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Now where did I put that Souwester! (December 2018)

December 14, 2018
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Yes, its been raining a lot, and blowing even more, the latter costly since I am unable to damp down our old coal-fired Aga effectively and, at times, the heat in our kitchen has resembled what I imagine it would have done in the engine room of the Titanic running at full steam ahead, shortly before it hit the iceberg…

More seriously, there has been the inevitable damage in the garden, most notably wall climbers being wrenched from their restraining wires and in one or two cases with their roots almost entirely out of the ground, so there’s quite a lot of pruning back and tying in to be done. Perhaps surprisingly, given that it has not been a cold autumn/early winter, bulb growth seems to be behind usual – no snowdrops are promised for the Christmas table bouquet this year. But still there is the odd rose bloom and fuchsias so far largely unfazed by the weather; even the decidedly half-hardy Cathedral bells (Cobaea scandens) shown in an earlier blog still has quite a few flowers.

In the ‘old days’ I was a reasonably tidy gardener, clearing up the prodigious leaf fall from the borders to make leafmould being a chief preoccupation during the shortening days of late autumn. But why? Surely as an ecologist, I should have allowed ecological sense to prevail over horticultural fashion all along; now I do, only removing leaves from the alpine beds and particularly vulnerable individual plants, allowing them to remain elsewhere as in nature. There is no doubt that the woodland areas have prospered as a result and, as many other have noted before me, it is remarkable how quickly the litter ‘disappears’ in spring through a combination of incorporation by the enhanced population of earthworms and bacterial and fungal decay. In any case, I have few visitors to the garden in winter who might be shocked by my slovenliness and the reduced pain in my knees and back more than compensates for any visual effrontery as far as I am concerned. Of  course, I still make enough leafmould to give reasonable amounts for use on perennial borders and in potting compost.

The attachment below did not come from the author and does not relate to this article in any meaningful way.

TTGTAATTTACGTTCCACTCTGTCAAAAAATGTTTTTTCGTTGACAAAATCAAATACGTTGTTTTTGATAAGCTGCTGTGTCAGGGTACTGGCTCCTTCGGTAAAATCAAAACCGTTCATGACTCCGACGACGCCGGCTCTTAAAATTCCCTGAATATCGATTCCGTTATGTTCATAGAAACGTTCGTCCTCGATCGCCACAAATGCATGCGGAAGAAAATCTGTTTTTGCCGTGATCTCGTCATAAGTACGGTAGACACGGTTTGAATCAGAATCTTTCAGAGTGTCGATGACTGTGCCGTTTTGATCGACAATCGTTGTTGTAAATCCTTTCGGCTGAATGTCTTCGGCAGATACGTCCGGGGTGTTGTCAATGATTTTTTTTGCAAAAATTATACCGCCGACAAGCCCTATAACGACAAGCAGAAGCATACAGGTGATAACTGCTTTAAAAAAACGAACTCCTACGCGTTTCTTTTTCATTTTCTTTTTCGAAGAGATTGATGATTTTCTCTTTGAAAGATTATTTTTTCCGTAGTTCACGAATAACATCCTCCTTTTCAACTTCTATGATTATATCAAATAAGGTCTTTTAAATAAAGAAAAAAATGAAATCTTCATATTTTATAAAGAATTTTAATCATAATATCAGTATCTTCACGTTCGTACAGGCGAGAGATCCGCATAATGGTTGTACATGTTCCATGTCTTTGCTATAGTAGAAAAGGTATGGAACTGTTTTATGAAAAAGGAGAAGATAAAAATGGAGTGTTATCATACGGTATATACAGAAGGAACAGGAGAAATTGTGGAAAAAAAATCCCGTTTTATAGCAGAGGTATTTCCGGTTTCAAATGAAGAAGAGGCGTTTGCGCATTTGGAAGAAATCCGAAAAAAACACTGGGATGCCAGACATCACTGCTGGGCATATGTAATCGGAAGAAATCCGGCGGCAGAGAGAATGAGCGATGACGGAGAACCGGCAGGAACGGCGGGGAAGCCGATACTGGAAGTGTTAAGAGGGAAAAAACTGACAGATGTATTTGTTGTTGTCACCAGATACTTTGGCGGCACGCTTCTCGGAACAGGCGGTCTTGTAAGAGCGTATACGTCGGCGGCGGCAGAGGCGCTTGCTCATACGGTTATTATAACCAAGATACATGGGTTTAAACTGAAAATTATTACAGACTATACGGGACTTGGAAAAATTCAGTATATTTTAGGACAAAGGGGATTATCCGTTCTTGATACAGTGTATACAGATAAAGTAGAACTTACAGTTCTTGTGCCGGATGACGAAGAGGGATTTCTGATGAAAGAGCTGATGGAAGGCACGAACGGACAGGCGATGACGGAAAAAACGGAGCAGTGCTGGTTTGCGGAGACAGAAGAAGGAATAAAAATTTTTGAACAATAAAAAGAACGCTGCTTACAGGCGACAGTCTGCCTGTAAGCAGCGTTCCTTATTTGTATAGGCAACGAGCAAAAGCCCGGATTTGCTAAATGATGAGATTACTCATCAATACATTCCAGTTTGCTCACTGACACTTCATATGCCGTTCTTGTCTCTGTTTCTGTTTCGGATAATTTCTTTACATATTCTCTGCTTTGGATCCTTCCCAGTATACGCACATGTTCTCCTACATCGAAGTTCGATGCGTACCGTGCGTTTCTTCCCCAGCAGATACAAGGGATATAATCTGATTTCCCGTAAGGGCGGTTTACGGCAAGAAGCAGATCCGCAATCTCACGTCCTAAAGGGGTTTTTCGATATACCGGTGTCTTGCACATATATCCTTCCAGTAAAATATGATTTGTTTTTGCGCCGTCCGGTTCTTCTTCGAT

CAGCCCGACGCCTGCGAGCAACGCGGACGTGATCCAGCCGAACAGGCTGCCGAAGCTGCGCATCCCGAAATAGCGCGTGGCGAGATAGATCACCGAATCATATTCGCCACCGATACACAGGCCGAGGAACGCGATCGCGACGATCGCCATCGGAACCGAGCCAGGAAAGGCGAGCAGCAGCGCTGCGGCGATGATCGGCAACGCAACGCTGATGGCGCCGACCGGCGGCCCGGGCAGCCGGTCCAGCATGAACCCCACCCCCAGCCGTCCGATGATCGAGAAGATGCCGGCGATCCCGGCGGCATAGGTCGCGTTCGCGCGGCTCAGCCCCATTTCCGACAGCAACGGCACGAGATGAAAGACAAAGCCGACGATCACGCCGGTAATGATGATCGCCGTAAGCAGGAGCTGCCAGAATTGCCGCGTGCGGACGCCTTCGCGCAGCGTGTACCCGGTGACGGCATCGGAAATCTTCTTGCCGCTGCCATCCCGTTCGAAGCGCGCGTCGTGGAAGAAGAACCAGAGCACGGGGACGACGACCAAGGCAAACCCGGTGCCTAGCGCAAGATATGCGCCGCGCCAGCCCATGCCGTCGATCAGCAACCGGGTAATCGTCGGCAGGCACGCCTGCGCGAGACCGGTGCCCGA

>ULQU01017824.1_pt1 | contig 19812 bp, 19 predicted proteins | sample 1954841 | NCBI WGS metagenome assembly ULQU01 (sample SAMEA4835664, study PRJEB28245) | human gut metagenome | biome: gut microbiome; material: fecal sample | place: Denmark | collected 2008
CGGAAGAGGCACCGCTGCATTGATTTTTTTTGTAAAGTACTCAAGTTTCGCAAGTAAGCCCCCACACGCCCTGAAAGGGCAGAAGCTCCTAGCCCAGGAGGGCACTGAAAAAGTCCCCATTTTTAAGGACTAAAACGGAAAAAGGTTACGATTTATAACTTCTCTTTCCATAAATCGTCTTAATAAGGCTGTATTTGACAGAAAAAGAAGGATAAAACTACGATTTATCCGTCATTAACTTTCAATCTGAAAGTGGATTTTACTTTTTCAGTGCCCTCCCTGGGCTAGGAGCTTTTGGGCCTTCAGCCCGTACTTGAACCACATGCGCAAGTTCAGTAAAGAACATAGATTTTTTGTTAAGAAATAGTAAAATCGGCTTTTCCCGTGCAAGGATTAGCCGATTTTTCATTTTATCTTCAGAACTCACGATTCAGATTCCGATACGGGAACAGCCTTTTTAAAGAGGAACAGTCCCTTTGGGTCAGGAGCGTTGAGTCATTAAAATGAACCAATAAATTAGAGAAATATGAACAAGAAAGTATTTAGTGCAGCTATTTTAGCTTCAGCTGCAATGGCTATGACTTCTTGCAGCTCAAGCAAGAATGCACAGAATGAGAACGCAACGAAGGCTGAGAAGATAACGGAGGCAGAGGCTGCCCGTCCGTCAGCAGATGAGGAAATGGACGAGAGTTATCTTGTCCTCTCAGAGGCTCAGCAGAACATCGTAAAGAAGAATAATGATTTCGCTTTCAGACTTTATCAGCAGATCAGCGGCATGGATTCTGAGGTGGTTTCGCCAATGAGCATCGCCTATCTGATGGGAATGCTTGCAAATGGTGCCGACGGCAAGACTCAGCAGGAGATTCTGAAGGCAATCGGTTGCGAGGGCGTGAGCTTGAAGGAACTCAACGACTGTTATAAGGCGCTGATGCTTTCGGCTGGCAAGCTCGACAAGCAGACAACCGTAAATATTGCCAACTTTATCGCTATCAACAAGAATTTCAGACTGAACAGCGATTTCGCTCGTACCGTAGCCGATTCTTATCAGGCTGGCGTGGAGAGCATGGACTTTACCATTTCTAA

Grevilleas in midwinter

Grevilleas are long-flowering southern hemisphere shrubs. The ones that I have generally start to flower here in late autumn-early winter. Most suitable for the rock garden is the dwarf G. (Oriosma) ‘Mt Tamboritha’, which I have shown several times before, in one case covered in snow and quite unaffected.

Two much larger species that are very fast growing evergreens that can easily become top heavy if not pruned judiciously after flowering and perhaps staked in windy places, or tied against a wall or stout fence, are G. juniperina f. sulphurea and G. rosmarinifolia ‘Canberra Gem’. They are fairly easy to propagate by softwood cuttings of non-flowering shoots (often difficult to find as the plants smother themselves with flowers!). They require good light and need a well drained soil and just because they are fully hardy here you should perhaps be prepared to protect them from extreme cold in less temperate climes.

Eupatorium ligustrinum (Ageratina ligustrina)

This native of Mexico to Costa Rica is another plant that is still in quite good flower, having commenced in September. It is a medium-sized, slightly tender evergreen shrub in the Asteraceae family which can stand quite a lot of shade and likes moisture retentive soil. Its miniature shaving brushes of disc florets (there are no ray florets) release a sweet but delicate perfume that is easily missed if you are not aware, but is worth returning for when you are. I have not tried to propagate it so can’t comment on that.

Image of John Good John Good

John Good is a retired research forest ecologist with a lifelong interest in all aspects of the observation and cultivation of plants, alpines and woodlanders being of particular appeal. He has lived in North Wales for more than 40 years and he and his wife, Pam, have lived in their current hillside home and garden overlooking the sea for 27. He is an Emeritus Professor of Environmental Forestry at Bangor University and maintains a strong interest in all matters related to land use in general and the balance between agriculture and forestry in particular.

He has been a member of the AGS for more than 50 years and a judge at our shows for half of these, as well as being a member (now friend) of the RHS’ Joint Rock Garden Plant Committee. He has travelled and lectured widely on alpines and written many articles and several books on the subject, the latter leading to his having served as AGS Director of Publications and Assistant Editor of our journal. He has also always been heavily involved in his local North Wales Group.